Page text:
Were we talking about Simon Conway Morris?
Yeah, we were. And get a load of this, from Cambridge Alumni Magazine (#65 Lent, p. 32):
Paleobiologist Professor Simon Conway Morris says that examination of the fossil evidence demands a radical rewriting of evolution.
Stephen Wilson, “Rethinking evolution,” Cambridge Alumni Magazine
, 2012, no.65, p.32-35.
Remember, this guy isn’t poison yet because he doesn’t agree that there is evidence for design in nature. But he says,
The idea is this: that convergence – the tendency of very different organisms to evolve similar solutions to biological problems – is not just part of evolution, but a driving force. To say this is an unconventional view would be something of an understatement. To start with an example of convergence (itself an astonishing phenomenon), take the “camera eye” – an eye comprising a lens suspended between two fluid-filled chambers, and the kind of eye which you are using to read this feature.
“If you go to the octopus and, if you’re not too squeamish, dissect it, you’ll find that it has a camera eye which is remarkably similar to our own,” says Conway Morris. “And yet we know that the octopus belongs to an invertebrate group called the cephalopod molluscs, evolutionarily very distant indeed from the chordates to which we belong.
“The common ancient ancestor of molluscs and chordates could not possibly have possessed a camera eye, so quite clearly they have evolved independently. The solution has been arrived at by completely different routes.” Or, in other words, evolution has converged on a solution.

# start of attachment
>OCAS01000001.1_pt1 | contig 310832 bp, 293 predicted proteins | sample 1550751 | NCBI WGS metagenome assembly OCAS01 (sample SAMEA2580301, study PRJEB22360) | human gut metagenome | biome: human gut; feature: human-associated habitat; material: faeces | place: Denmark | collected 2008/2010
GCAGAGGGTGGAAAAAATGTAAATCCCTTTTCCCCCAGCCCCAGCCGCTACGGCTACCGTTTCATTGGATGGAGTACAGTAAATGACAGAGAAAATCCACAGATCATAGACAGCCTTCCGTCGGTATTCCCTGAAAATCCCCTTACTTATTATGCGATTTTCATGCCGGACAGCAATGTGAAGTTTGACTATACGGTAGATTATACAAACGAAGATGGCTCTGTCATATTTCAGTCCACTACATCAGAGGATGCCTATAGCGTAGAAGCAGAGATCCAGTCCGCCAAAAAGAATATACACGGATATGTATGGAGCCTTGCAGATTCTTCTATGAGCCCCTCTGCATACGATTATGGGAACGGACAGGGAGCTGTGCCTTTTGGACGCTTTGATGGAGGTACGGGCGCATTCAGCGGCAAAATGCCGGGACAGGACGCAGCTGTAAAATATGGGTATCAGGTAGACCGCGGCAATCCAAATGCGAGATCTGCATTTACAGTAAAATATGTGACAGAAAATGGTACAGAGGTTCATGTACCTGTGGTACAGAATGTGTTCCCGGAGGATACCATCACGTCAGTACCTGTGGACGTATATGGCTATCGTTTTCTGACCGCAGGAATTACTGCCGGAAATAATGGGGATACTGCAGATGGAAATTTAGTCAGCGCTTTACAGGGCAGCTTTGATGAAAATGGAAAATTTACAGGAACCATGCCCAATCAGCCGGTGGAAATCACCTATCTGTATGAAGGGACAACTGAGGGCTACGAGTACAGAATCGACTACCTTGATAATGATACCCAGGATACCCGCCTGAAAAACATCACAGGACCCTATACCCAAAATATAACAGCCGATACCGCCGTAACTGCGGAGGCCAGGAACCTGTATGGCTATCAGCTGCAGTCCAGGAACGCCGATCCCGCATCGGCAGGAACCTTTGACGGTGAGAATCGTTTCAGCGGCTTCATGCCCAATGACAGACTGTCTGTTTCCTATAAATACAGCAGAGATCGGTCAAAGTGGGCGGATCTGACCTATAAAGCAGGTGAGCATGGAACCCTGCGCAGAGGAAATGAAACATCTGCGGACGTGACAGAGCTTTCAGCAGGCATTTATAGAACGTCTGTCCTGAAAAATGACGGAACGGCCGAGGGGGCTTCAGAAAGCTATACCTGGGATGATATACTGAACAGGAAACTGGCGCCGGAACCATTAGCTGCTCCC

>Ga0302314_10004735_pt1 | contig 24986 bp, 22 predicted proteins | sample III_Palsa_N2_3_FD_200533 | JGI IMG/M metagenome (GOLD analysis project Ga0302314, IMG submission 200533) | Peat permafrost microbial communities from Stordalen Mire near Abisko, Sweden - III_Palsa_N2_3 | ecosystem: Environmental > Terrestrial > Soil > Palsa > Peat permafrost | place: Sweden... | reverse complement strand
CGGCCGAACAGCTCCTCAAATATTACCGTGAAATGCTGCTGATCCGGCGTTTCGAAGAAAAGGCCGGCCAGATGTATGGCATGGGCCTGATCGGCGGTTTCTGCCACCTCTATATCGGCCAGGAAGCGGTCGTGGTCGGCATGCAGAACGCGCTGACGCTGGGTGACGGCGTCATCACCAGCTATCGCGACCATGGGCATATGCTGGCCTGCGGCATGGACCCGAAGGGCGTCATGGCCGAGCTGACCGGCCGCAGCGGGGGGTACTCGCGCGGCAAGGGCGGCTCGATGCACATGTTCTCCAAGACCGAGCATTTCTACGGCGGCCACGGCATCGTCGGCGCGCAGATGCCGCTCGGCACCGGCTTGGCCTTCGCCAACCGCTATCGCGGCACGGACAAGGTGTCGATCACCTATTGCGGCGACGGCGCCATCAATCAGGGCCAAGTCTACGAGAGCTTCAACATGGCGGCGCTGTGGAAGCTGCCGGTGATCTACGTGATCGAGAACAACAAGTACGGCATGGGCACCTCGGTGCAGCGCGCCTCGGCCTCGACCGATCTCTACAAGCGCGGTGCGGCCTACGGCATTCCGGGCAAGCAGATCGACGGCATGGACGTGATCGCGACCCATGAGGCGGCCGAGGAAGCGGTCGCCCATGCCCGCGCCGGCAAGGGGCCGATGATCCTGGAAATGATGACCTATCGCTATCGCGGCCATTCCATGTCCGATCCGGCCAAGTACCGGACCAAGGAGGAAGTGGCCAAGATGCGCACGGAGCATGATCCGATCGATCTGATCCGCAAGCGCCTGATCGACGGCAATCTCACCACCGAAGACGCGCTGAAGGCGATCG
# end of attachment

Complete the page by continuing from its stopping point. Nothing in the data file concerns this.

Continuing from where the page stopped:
Most biologists agree that convergence is a common occurrence; but Conway Morris goes a step further, believing that evolution converges on the best possible solution, rather than on a best fit, random solution (leading many commentators to accuse him of being a creationist – something he finds amusing, but says is rubbish).
“It all comes down to not whether convergence takes place, but whether it means anything. I think it does, not least because when thinking about the combinatorial possibilities, the numbers of things [biological solutions] that ought to work is ridiculously large, whereas we seem to find that the number of things that actually work is surprisingly small – a very small fraction of all possibilities.”
Conway Morris’d be safer as a design guy. He’d have friends.
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